I always enjoy the opportunity to watching and listening to people who are experienced experts talk about and demonstrate their trade. I’ve had interesting conversations with the state demographer about the art and science of the census. I’ve toured and observed the operation of a small Amish chair manufacturer. I’ve learned fascinating things about insects and ecology from my two entomologist friends.
Recently, I had the great opportunity to spend a fascinating afternoon learning about the world of audio/visual materials conversion. Oh, and I heard a lot of stories.
A while ago I took on the project of digitizing my parents’ slides and when they delivered the slides there were also a handful of reels of old 8mm home movies. I recalled that a couple years ago I had sold an antique film projector to a guy who mentioned that he did film conversion and gave me his card. After about 3 years of carrying his card in my wallet I finally had some film to convert and gave the guy a call.
Carl has been in the “business” his entire life. He is 72. He began at 11 by running the projector at the junior high. He also got in with the guys who ran the projectors at the local theaters and spent a lot of time there. His working career was in radio and tv as well as owning a few movie theaters. Now he is “retired” but maintains an impressive operation out of a cramped corner of his house.
When I made contact with him about getting the film transferred to dvd I also asked about the opportunity to see his operation. He was more than glad to oblige.
He showed me all the equipment he used, how it worked, where he got it, and the various modifications he made. In his small site he can transfer 8mm, Super8, and 16mm film, reel to reel audio, cassette tapes, and 33/45/78 records, as well as any foreign and domestic video tape format, and slides.
He then offered to do my film transfer while I was there so I could watch the whole process. I gleefully said yes. Early on in the process he said something, which I then also observed, which caught my attention. “Every inch of the film will run through my hands several times during the process.” As one who is interested in hand skills, and in training people’s hands to repair books, it was intriguing to see the role his experienced hands played in this much more technologically driven process.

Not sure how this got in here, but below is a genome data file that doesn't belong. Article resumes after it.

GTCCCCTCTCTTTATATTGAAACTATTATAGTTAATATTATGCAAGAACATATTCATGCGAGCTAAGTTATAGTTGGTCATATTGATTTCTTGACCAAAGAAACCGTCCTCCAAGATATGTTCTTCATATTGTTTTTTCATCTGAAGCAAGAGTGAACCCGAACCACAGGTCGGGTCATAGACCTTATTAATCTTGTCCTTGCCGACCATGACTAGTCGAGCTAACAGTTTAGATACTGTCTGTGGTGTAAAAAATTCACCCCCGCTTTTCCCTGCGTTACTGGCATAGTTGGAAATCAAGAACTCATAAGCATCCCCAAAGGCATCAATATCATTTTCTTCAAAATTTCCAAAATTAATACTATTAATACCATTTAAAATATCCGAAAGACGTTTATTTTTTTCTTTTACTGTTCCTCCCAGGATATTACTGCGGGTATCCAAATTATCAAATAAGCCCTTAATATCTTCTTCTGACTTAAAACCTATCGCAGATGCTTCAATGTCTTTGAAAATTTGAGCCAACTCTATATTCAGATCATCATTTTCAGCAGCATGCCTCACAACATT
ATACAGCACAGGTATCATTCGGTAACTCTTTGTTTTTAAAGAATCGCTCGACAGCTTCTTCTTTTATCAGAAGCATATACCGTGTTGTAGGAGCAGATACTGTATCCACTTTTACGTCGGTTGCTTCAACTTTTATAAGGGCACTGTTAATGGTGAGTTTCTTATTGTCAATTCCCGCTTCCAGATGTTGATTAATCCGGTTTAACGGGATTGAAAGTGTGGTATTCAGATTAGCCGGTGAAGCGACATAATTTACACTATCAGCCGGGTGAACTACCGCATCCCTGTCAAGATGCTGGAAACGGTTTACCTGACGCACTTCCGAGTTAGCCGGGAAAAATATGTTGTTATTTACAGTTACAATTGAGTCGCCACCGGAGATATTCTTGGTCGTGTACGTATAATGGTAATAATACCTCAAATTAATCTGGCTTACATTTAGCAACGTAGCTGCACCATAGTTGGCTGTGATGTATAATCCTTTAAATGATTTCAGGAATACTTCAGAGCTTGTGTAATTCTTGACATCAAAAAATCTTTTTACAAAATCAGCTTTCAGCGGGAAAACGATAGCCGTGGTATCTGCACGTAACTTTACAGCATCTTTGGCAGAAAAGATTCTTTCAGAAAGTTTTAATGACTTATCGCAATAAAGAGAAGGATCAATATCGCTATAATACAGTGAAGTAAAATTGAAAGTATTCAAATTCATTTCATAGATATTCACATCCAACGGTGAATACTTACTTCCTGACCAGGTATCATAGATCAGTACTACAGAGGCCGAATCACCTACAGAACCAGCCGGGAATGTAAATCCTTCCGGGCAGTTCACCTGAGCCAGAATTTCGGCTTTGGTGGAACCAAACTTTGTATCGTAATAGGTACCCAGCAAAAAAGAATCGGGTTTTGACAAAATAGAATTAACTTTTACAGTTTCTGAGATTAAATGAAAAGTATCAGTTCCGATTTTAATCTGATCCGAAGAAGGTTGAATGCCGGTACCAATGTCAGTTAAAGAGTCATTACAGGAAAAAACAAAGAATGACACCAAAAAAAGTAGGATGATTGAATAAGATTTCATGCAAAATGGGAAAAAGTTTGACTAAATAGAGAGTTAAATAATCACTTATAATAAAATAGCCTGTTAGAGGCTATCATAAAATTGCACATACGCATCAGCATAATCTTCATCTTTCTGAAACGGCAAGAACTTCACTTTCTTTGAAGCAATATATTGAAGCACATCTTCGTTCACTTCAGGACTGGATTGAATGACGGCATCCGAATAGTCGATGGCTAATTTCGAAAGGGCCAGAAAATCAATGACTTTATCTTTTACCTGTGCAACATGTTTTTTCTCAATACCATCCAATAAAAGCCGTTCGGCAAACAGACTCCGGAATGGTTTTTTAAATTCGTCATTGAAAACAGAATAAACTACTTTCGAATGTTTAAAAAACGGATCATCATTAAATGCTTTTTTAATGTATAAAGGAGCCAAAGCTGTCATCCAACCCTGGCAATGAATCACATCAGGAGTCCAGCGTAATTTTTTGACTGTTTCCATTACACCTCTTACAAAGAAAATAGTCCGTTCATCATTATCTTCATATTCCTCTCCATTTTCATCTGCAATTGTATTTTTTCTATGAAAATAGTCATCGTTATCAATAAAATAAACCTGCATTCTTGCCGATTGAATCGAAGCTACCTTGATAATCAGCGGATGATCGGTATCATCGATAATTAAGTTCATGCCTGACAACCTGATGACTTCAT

The process began by him rolling the film onto a large reel as he checks the condition of the film, testing old splices, making new splices where the film is broken, and dealing with any other condition issues. Two of the smaller reels had some mold on them, and part of one reel had been fed into a projector wrong causing a very jagged edge. He was quite concerned about whether this part of the film would cause problems. He then cleaned and lubricated the film – all by hand.
After checking, fixing, and cleaning the film he loaded a reel on his 8mm transfer machine. The machine looks a bit like a film projector except the light source – an array of LEDs – is where the lens would typically be. Conversion is done in real time so my just over 600 feet of film took just under an hour to do. It was a thrill to see this film which I don’t recall ever seeing before. The film was from the early sixties and included my parent’s wedding, my older brother as an infant, and a vacation trip to South Dakota. The image quality wasn’t great, but the color was phenomenal. Carl explained that Kodachrome does a phenomenal job of retaining color, while if it was shot on Ektachrome, everything would be moving to shades of magenta.
In the audio/visual branch of the library preservation world, digitization is seen as the best hope for preservation. While paper folk may complain about acidic paper, the media we work with is in general much more stable than the various audio visual media.
The film I had transferred is now burnt on 4 dvds, and will also be copied to a hard drive or two and will be dispersed to various family members who are dispersed across the continent. So, abiding by the principle of Lots of Copies Keeps Stuff Safe, the stuff of these family films should now have a better chance of surviving into another generation. (But really, the best part was talking to an old guy about craft and technology.)